Besides which, the President elect has declared that slavery must be put where "the public mind will feel satisfied that it is in a process of extinction."
Governor SEWARD, his Premier, has said, that "the election of LINCOLN is the downfall of slavery." He also said in his speech on his return from Europe, that no man henceforth must be sent a minister to Europe who will dare to vindicate the slave States—none but their slanderers are to be sent to Europe. A slaveholder is by him in that speech degraded as an unfit and unworthy representative of his whole country. The HELPER book, which Gov. SEWARD, in his written letter says he has carefully read and approved, is made the text book of the party. WEED, GREELEY, MORGAN and others, in a special card, recommended the circulation of this book in the free States, "as being morally certain to cause the passing away of slavery and the triumph of the Republican party in 1860." Many hundred thousand copies of this book, the sum of all villainies, were most industriously circulated to poison the Northern mind. The immense sympathy shown by leading men and assemblages for JOHN BROWN. Senator WILSON, claiming to have slavery under the Republican heel, and the purpose to keep it there as long as there was a slave. LINCOLN bidding defiance to the DRED Scott decision; other leading men threatening to augment the judges on the Supreme bench by men of a character, who will record as constitutional the infamous edicts of the Republican party.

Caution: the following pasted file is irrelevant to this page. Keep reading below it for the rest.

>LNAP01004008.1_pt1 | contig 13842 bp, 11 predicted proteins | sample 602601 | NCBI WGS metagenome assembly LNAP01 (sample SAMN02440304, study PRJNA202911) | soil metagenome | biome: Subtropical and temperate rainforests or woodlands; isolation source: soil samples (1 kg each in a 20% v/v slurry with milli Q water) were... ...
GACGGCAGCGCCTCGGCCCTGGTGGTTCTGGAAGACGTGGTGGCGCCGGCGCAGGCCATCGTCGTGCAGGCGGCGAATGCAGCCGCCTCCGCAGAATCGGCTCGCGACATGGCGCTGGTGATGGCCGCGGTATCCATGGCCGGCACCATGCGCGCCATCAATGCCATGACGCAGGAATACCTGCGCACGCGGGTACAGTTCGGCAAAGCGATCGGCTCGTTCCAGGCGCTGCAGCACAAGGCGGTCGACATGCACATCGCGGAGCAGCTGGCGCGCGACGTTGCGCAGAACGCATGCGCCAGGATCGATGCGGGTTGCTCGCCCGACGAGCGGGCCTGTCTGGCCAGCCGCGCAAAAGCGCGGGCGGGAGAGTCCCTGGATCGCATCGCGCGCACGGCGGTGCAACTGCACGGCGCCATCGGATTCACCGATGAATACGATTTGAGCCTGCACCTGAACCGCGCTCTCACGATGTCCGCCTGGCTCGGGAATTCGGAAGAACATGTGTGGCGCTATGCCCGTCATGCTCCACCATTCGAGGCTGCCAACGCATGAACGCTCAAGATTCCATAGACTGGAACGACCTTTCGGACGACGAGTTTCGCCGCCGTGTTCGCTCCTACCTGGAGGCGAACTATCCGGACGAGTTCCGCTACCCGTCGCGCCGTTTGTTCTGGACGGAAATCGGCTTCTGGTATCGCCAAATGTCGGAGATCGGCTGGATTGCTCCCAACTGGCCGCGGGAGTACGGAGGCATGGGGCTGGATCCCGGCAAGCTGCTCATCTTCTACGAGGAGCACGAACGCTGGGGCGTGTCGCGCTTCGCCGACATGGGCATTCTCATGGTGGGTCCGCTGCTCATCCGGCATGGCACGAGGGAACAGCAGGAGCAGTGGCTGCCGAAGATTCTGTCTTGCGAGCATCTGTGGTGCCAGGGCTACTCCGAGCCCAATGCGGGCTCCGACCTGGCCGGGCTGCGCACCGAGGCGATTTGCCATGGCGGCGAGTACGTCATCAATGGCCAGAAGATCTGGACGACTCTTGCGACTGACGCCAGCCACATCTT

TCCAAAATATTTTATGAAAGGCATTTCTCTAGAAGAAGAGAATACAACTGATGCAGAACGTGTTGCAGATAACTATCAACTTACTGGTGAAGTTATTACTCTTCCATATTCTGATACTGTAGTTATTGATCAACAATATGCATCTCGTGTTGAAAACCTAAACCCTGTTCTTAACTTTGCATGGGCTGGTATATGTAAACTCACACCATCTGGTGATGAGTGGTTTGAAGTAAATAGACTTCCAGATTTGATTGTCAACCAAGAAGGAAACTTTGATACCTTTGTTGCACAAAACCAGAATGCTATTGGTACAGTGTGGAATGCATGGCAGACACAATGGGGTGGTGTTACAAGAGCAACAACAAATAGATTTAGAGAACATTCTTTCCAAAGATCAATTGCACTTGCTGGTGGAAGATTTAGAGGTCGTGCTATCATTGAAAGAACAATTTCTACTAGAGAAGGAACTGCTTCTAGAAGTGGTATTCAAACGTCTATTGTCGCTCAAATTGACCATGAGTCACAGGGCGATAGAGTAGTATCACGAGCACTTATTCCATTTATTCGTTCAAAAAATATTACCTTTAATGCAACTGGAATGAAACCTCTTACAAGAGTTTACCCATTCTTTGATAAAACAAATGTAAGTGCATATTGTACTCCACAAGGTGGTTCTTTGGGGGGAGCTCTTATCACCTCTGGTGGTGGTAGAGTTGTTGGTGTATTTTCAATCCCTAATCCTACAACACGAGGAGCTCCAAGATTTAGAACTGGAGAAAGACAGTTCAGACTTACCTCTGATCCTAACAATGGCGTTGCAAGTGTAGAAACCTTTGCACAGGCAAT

The claim made to establish Abolition journals throughout the South, to bring about emancipation, and the right also, through the United States Post Office, to disseminate insurrectionary matter, and that the Republican Government would sustain the claim. SUMNER'S "Barbarisms of Slavery," was also made a text-book, and as a reward and the expression of her approval of his sentiments, Massachusetts again elected him Senator.
Every man who received popular favor was eminent for bitterest denunciations of Southern Institutions; this and this alone was the passport to Republican favor. We might swell to a volume the teeming and conclusive evidence of a mortal hatred to the institutions and the people of the Cotton States, by the dominant portion of the Republican party, including its ferocious, infidel clergy.
When we can verge to a focus all the hostile actions and threats of the Republican party against slavery and slaveholders—and bear in mind that this party, fairly in power, would have the ability to execute its threats—there can be no cause of wonder for the extreme sensibility of the Cotton States and of their taking the earliest and most efficient means to escape the dreaded calamities. Too weak to contend in the Union with this Anti-slavery boa constrictor, their only chance of escape is in getting beyond its reach, or by the interposition of some Constitutional barrier sufficiently strong to stay it in its purpose until time shall remove these bitter prejudices and restore ancient kindly feeling. Let only such as in similar circumstances would act more coolly condemn the hot haste of secession.